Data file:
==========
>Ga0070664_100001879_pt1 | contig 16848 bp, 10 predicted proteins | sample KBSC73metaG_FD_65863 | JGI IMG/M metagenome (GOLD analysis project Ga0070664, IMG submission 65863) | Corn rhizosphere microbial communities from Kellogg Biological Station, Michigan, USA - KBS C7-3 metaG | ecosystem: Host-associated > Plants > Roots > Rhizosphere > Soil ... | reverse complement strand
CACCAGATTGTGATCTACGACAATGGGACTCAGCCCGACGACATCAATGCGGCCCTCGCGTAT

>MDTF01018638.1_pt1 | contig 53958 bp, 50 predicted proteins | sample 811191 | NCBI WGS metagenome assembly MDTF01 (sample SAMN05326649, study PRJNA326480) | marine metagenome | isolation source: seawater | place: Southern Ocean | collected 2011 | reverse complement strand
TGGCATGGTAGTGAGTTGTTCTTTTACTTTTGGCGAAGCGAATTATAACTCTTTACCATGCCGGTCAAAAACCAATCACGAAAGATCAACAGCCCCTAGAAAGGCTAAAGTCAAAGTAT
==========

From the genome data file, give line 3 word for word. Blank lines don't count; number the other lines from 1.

>MDTF01018638.1_pt1 | contig 53958 bp, 50 predicted proteins | sample 811191 | NCBI WGS metagenome assembly MDTF01 (sample SAMN05326649, study PRJNA326480) | marine metagenome | isolation source: seawater | place: Southern Ocean | collected 2011 | reverse complement strand